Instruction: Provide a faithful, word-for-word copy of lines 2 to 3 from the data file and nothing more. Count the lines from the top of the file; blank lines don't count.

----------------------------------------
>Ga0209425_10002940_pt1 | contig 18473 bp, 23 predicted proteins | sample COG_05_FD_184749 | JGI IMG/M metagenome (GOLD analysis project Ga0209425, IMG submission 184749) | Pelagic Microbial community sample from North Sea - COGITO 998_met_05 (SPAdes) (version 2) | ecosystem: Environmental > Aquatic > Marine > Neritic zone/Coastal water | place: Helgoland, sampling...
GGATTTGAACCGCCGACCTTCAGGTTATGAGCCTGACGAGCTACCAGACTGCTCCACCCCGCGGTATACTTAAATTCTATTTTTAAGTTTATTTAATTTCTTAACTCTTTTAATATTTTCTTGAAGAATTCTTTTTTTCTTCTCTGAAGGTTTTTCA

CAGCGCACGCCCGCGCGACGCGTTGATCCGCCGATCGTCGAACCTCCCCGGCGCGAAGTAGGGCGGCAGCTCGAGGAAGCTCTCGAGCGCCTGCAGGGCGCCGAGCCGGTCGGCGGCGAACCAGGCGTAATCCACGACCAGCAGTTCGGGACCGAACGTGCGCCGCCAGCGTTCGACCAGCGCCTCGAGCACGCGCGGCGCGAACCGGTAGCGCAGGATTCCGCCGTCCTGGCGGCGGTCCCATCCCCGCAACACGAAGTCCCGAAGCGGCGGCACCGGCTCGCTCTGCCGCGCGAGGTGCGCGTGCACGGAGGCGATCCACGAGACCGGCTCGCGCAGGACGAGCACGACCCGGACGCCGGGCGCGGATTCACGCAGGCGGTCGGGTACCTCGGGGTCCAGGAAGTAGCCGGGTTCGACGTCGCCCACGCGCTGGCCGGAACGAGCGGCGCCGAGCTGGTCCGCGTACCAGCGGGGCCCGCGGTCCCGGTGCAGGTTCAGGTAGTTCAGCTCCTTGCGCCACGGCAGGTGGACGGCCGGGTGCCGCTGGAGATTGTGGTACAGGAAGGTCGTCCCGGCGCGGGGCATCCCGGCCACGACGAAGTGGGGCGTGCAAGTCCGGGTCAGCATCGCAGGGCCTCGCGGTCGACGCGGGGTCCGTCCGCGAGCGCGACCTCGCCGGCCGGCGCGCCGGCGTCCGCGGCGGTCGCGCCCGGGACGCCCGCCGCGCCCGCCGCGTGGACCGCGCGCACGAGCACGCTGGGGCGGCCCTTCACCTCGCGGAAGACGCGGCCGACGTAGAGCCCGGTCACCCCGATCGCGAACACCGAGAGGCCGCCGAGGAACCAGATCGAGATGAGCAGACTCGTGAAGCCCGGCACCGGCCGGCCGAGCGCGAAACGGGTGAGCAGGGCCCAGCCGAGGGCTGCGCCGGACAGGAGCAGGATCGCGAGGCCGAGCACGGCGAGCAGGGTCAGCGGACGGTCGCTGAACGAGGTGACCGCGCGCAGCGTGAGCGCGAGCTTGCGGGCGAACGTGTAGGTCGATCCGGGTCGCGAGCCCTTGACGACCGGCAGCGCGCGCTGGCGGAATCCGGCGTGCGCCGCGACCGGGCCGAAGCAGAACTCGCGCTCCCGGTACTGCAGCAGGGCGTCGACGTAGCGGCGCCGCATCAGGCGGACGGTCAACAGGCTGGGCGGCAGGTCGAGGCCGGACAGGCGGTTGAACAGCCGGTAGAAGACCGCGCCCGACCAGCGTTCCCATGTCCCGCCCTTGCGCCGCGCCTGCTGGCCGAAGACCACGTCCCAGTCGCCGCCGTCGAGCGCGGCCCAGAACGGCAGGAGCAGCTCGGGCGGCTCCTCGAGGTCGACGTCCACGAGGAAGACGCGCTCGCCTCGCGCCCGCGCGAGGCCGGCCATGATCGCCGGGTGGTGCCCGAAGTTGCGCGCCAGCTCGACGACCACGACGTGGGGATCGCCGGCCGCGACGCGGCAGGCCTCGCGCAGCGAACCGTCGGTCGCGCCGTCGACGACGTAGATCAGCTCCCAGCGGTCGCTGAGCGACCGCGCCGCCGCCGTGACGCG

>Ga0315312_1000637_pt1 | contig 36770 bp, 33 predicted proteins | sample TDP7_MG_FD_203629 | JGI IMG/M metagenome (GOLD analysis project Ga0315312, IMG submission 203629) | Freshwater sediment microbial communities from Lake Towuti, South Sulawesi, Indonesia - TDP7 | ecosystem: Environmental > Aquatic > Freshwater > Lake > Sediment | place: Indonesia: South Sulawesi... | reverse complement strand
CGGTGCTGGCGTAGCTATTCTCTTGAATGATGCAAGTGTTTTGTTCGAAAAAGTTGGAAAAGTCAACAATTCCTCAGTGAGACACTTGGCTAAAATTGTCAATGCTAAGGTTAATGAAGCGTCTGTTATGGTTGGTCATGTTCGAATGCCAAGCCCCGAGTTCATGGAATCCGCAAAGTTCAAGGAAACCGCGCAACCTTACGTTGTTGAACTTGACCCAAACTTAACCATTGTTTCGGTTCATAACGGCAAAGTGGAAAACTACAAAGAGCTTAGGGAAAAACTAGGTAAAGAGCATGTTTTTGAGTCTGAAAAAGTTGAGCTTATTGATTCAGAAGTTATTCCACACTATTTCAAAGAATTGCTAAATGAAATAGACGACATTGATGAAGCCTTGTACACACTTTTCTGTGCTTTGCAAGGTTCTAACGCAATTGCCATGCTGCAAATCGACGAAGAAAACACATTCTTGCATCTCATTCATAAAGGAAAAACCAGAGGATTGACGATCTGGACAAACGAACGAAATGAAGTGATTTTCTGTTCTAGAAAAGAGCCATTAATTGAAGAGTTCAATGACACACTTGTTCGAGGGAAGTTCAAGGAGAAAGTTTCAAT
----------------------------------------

GGATTTGAACCGCCGACCTTCAGGTTATGAGCCTGACGAGCTACCAGACTGCTCCACCCCGCGGTATACTTAAATTCTATTTTTAAGTTTATTTAATTTCTTAACTCTTTTAATATTTTCTTGAAGAATTCTTTTTTTCTTCTCTGAAGGTTTTTCA

CAGCGCACGCCCGCGCGACGCGTTGATCCGCCGATCGTCGAACCTCCCCGGCGCGAAGTAGGGCGGCAGCTCGAGGAAGCTCTCGAGCGCCTGCAGGGCGCCGAGCCGGTCGGCGGCGAACCAGGCGTAATCCACGACCAGCAGTTCGGGACCGAACGTGCGCCGCCAGCGTTCGACCAGCGCCTCGAGCACGCGCGGCGCGAACCGGTAGCGCAGGATTCCGCCGTCCTGGCGGCGGTCCCATCCCCGCAACACGAAGTCCCGAAGCGGCGGCACCGGCTCGCTCTGCCGCGCGAGGTGCGCGTGCACGGAGGCGATCCACGAGACCGGCTCGCGCAGGACGAGCACGACCCGGACGCCGGGCGCGGATTCACGCAGGCGGTCGGGTACCTCGGGGTCCAGGAAGTAGCCGGGTTCGACGTCGCCCACGCGCTGGCCGGAACGAGCGGCGCCGAGCTGGTCCGCGTACCAGCGGGGCCCGCGGTCCCGGTGCAGGTTCAGGTAGTTCAGCTCCTTGCGCCACGGCAGGTGGACGGCCGGGTGCCGCTGGAGATTGTGGTACAGGAAGGTCGTCCCGGCGCGGGGCATCCCGGCCACGACGAAGTGGGGCGTGCAAGTCCGGGTCAGCATCGCAGGGCCTCGCGGTCGACGCGGGGTCCGTCCGCGAGCGCGACCTCGCCGGCCGGCGCGCCGGCGTCCGCGGCGGTCGCGCCCGGGACGCCCGCCGCGCCCGCCGCGTGGACCGCGCGCACGAGCACGCTGGGGCGGCCCTTCACCTCGCGGAAGACGCGGCCGACGTAGAGCCCGGTCACCCCGATCGCGAACACCGAGAGGCCGCCGAGGAACCAGATCGAGATGAGCAGACTCGTGAAGCCCGGCACCGGCCGGCCGAGCGCGAAACGGGTGAGCAGGGCCCAGCCGAGGGCTGCGCCGGACAGGAGCAGGATCGCGAGGCCGAGCACGGCGAGCAGGGTCAGCGGACGGTCGCTGAACGAGGTGACCGCGCGCAGCGTGAGCGCGAGCTTGCGGGCGAACGTGTAGGTCGATCCGGGTCGCGAGCCCTTGACGACCGGCAGCGCGCGCTGGCGGAATCCGGCGTGCGCCGCGACCGGGCCGAAGCAGAACTCGCGCTCCCGGTACTGCAGCAGGGCGTCGACGTAGCGGCGCCGCATCAGGCGGACGGTCAACAGGCTGGGCGGCAGGTCGAGGCCGGACAGGCGGTTGAACAGCCGGTAGAAGACCGCGCCCGACCAGCGTTCCCATGTCCCGCCCTTGCGCCGCGCCTGCTGGCCGAAGACCACGTCCCAGTCGCCGCCGTCGAGCGCGGCCCAGAACGGCAGGAGCAGCTCGGGCGGCTCCTCGAGGTCGACGTCCACGAGGAAGACGCGCTCGCCTCGCGCCCGCGCGAGGCCGGCCATGATCGCCGGGTGGTGCCCGAAGTTGCGCGCCAGCTCGACGACCACGACGTGGGGATCGCCGGCCGCGACGCGGCAGGCCTCGCGCAGCGAACCGTCGGTCGCGCCGTCGACGACGTAGATCAGCTCCCAGCGGTCGCTGAGCGACCGCGCCGCCGCCGTGACGCG